Sistine Chapel (featured in “We Have A Pope”) by Georanni Gingoyon

Georanni May B. Gingoyon

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Renaissance is known for the period when men started spending most of their time on acquiring new knowledge and studying the ancients—the time when men shifted their focus from God to man. But despite all these, many of the Catholic world’s most sacred buildings were built during this period, and one of them is the Sistine Chapel. This chapel which I think is the most famous of all chapels, holds the most awaited election in the Catholic church—the election for the next pope. It’s no surprise that this election would be the talk of the town whenever this occurs because it is not actually known when the next election will be. History tells us that it can take 13 days to 31 years before the next one. It all depends on the recent pope–the time he resigns or dies. The tradition in this papal election is that the cardinals lock themselves up inside the Sistine chapel and do not go out until a pope has been successfully elected.

There’s this recent movie titled Habemus Papam or We Have A Pope. Its title is the Latin phrase used during the announcement of a new pope. So it’s clear that I was not babbling about off-topic things in the first paragraph. It’s related to this movie which was filmed at, guess what—Sistine Chapel. Well it’s not exactly filmed inside the real chapel, they just made an (amazing) replica of it in Cinecitta Studios in Rome. The movie centers on this cardinal who was surprisingly elected pope. Before facing the crowd, he suddenly freaks out up to the point that a psychoanalyst was hired by the cardinals to help calm the newly-elected pope. It’s a comedy and the plot’s pretty much it.

Poster of We Have A Pope

Anyway–everyone who went to school must be at least familiar with Michelangelo right? Well then, everyone who has knowledge about him must at least know that this sculptor was the one who painted the world’s most famous ceiling. And what structure is that ceiling from? It’s from the Sistine Chapel! And that’s the only thing some people normally know about the Sistine Chapel, that one and only ceiling. Well the Sistine Chapel is not just all about that! It’s actually visited by many tourists because of its beautiful interior architecture with paintings and frescoes by great Renaissance painters.

The Sistine Chapel is actually named after Pope Sixtus IV who commissioned its construction in 1475. (Honestly, back then, I thought it was named after a female saint or something). The Chapel is a high rectangular brick building with an exterior which is unadorned by architectural or decorative details which is common to Renaissance churches in Italy. Interestingly, this chapel has the same dimensions with the Temple of Solomon in the Old Testament.

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The exterior of the Sistine Chapel

Contrast to its plain and simple exterior, the Sistine Chapel is mostly praised by its interior. The chapel is symmetrical, and the clear-cut proportion of the one room is a feature of most Renaissance Architecture. The ceiling appears as a flattened barrel vault which has been cut transversely, creating a sequence of pendentives on the ceiling. Three tiers make up each wall, the first tier with fresco paintings, and the second tier, on either side tell a similar story, the life of Moses and the life of Christ. These frescoes were made by Boticelli and Signorelli. However, the artistic highlight of the Sistine Chapel is the frescoes painted on the ceiling of the Chapel by Michelangelo who worked on it for four years, starting from 1508. The ceiling is a series of nine different paintings each depicting a different scene from the Old Testament beginning with the separation of night from day and the creation of Adam, up until the great flood at the time of Noah. On the large pendentives that support the vault are painted twelve Biblical and Classical men and women who prophesied that God would send Jesus Christ for the salvation of mankind. Another masterpiece of Michelangelo, The Last Judgement, is also inside the walls of the Sistine Chapel.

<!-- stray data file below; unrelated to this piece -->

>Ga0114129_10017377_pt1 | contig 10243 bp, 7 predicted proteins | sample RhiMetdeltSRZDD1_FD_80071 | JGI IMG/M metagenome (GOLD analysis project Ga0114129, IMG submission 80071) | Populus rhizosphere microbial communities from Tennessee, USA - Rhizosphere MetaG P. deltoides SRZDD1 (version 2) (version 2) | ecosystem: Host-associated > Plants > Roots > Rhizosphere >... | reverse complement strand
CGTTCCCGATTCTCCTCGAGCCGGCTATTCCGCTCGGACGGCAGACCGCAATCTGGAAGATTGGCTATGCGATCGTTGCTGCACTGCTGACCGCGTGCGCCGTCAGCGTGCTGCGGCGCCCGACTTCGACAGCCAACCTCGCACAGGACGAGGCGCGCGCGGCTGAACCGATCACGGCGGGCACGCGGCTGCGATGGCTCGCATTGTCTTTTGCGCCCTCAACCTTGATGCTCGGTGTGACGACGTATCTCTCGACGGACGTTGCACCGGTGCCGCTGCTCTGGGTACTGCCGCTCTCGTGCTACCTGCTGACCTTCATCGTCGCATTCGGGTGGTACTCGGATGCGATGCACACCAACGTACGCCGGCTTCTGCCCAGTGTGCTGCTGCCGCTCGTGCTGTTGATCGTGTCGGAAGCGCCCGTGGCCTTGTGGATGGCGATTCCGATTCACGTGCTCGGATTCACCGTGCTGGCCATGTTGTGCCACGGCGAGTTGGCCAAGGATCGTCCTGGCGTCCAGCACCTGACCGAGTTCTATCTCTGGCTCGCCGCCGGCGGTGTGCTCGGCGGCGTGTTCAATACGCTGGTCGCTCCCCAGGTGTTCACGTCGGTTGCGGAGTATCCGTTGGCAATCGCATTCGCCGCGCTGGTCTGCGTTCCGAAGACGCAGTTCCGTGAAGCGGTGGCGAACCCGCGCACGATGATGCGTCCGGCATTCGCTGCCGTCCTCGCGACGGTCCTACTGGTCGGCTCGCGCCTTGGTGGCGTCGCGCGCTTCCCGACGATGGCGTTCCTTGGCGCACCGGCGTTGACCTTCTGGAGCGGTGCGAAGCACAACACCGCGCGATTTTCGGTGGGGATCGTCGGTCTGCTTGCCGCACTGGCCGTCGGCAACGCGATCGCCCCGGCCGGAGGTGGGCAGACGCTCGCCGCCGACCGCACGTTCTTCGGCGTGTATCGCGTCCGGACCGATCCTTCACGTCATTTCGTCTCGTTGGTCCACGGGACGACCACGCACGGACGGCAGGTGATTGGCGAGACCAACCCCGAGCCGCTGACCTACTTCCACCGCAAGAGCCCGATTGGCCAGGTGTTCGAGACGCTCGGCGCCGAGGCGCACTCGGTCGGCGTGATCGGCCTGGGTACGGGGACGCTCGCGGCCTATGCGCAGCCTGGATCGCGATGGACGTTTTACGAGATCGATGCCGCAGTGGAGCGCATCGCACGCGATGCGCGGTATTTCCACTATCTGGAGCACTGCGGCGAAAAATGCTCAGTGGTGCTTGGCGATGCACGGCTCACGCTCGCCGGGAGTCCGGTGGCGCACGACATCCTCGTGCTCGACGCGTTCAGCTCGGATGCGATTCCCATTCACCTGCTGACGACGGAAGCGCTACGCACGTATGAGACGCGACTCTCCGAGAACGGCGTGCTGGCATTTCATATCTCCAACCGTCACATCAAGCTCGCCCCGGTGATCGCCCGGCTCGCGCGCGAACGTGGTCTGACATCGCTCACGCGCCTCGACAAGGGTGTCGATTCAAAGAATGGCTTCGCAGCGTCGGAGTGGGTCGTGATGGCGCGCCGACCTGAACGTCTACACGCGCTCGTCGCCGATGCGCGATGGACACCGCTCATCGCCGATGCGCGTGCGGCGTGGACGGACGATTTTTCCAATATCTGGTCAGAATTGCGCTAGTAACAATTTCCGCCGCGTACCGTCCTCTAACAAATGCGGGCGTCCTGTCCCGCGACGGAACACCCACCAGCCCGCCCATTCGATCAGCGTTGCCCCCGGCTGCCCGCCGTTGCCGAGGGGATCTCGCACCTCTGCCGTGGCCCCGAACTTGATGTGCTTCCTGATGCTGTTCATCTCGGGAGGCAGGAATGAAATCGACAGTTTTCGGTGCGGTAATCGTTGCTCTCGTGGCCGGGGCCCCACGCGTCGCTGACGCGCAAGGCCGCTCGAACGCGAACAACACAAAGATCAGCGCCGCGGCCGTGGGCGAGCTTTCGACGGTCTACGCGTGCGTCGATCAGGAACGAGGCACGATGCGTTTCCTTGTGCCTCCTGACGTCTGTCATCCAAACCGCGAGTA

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A scene from the movie We Have A Pope; Michelangelo’s The Last Judgement is in the background

At this point, I can say that the Church, even with all its controversies and attacks from others, played a very large part in the arts we know and study today. Western art was mostly shaped by them! And when I get the chance, the first places I would visit outside the Philippines will be Rome and its surrounding countries. Besides the idea that every Catholic should at least try to visit the Catholic capital of the World, (like every Muslim must go at least once in their lifetime to Mecca or the scattered Chinese to China) I believe that these places contain many of man’s greatest works. Through art made by man, we can see the development of man himself.

 

Sources

 

http://en.wikipedia.org/wiki/We_Have_a_Pope_(film)
http://en.wikipedia.org/wiki/Sistine_Chapel#Exterior
http://www.kwintessential.co.uk/articles/italy/Vatican-Guide-The-Sistine-Chapel/320
http://people.umass.edu/latour/Italy/sistine/index.html
http://www.mrdowling.com/704renaissance.html

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